If a website doesn't follow a consistent structure, it can be a challenge not only for technologies like screen readers to communicate the contents, but also pose a challenge for people with cognitive disabilities. To avoid this, web pages should follow a logical structure with headings and content as well as using buttons, forms and links in a way the user expects.

Not only is this crucial for accessibility but also creates a better user experience for everyone.

The size of elements on a page is also key to ensuring that your site is usable for everyone. For example, very small elements create a challenge for those with motor impairments who may struggle to click them. The same goes for mobile responsiveness which should be considered in your design process. Factor in the size of elements on different screen sizes to ensure that things like form input fields, radio buttons, CTAs, links and nav bars are all easily accessibility without having to be too precise on your movement.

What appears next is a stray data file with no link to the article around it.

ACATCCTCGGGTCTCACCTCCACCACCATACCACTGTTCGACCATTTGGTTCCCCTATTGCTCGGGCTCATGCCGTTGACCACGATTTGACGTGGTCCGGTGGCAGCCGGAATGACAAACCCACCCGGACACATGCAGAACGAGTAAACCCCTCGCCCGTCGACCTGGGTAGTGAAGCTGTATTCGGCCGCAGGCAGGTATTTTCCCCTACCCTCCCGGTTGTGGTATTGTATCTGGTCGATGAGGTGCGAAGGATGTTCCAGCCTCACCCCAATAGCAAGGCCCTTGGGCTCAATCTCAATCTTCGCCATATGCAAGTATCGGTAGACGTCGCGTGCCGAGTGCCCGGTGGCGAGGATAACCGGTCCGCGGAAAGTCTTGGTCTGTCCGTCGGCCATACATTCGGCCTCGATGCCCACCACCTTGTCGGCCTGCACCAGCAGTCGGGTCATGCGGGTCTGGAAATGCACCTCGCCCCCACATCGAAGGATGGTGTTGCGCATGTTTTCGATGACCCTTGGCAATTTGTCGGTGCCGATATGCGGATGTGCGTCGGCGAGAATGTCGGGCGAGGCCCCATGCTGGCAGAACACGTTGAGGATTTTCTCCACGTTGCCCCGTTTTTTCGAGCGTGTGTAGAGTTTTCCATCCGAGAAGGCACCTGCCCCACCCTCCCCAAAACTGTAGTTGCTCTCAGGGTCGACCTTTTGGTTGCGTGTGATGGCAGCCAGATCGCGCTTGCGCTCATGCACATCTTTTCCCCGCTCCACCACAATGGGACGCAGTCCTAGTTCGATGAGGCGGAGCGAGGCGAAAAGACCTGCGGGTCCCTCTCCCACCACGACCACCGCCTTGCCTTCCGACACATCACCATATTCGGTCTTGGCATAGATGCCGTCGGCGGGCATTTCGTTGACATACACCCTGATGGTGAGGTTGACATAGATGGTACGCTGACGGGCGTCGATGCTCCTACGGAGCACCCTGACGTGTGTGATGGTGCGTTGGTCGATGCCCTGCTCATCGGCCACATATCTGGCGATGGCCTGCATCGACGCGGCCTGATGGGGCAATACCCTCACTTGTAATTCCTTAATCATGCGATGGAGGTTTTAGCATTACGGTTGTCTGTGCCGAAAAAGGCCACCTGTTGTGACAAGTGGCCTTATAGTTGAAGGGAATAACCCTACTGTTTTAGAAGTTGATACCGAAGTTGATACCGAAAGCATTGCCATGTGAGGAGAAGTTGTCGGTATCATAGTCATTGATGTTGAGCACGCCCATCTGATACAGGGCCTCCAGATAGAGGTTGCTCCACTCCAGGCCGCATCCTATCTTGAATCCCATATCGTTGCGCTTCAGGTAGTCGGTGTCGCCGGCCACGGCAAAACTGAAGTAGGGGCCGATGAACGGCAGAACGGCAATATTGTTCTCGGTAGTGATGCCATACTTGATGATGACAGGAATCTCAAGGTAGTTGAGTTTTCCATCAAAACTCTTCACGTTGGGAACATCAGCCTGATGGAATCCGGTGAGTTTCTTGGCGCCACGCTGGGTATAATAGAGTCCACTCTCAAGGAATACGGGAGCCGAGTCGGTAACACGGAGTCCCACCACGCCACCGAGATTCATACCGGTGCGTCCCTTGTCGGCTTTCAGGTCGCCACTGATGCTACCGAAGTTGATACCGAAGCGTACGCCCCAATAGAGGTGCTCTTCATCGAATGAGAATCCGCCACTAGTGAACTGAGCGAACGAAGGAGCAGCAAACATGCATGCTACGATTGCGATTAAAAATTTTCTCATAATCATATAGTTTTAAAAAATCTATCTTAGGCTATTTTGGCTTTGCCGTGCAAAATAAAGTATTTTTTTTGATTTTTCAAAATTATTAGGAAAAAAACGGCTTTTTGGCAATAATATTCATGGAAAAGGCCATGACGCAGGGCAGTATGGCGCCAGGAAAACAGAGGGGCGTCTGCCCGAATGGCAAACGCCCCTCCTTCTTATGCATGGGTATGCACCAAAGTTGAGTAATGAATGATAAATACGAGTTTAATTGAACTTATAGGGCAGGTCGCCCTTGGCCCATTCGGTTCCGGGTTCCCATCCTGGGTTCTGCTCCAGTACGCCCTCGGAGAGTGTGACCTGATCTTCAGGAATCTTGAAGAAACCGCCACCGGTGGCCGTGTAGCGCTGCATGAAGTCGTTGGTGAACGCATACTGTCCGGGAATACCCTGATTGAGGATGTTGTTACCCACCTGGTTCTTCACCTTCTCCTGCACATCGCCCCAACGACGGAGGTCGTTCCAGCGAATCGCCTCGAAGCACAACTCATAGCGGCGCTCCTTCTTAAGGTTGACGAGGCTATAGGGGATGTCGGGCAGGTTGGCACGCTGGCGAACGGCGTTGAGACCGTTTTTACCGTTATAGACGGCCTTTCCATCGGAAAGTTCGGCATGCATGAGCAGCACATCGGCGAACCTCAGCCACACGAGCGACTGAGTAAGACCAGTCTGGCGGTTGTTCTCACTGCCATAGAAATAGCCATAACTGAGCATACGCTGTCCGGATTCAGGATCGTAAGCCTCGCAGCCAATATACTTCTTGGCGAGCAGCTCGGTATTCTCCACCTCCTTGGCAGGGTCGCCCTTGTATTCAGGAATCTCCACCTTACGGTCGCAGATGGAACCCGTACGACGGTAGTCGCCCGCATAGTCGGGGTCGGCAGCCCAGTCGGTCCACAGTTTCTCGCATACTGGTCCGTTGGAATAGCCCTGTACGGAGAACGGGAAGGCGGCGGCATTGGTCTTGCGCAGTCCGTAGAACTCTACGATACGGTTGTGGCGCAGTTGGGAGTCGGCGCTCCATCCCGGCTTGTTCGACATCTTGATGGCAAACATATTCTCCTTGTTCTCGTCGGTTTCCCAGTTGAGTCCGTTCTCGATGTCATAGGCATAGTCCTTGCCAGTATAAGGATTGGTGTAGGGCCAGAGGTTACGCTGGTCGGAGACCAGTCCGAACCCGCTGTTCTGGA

Colour scheme is one of the most important decisions when creating a website. It needs to represent your brand as well as be accessible for people with visual impairments or colour vision deficiency, the most common type of which is red/green colour blindness. 

The colour of text and background is the most impactful way to make your site accessible on this front. It’s important to ensure that there is suitable contrast between text and background which for body text is a contrast of 4.5:1 and for larger, heading text 3:1. 

There are handy tools to test colour contrast such as colorable where you can see the WCAG grade of your colour contrast. Test your colour contrast with Colorable here. Or you can test the contrast on a live site here

An assessment of Honey and Jam's colour scheme accessibility which has a rating of AAAFont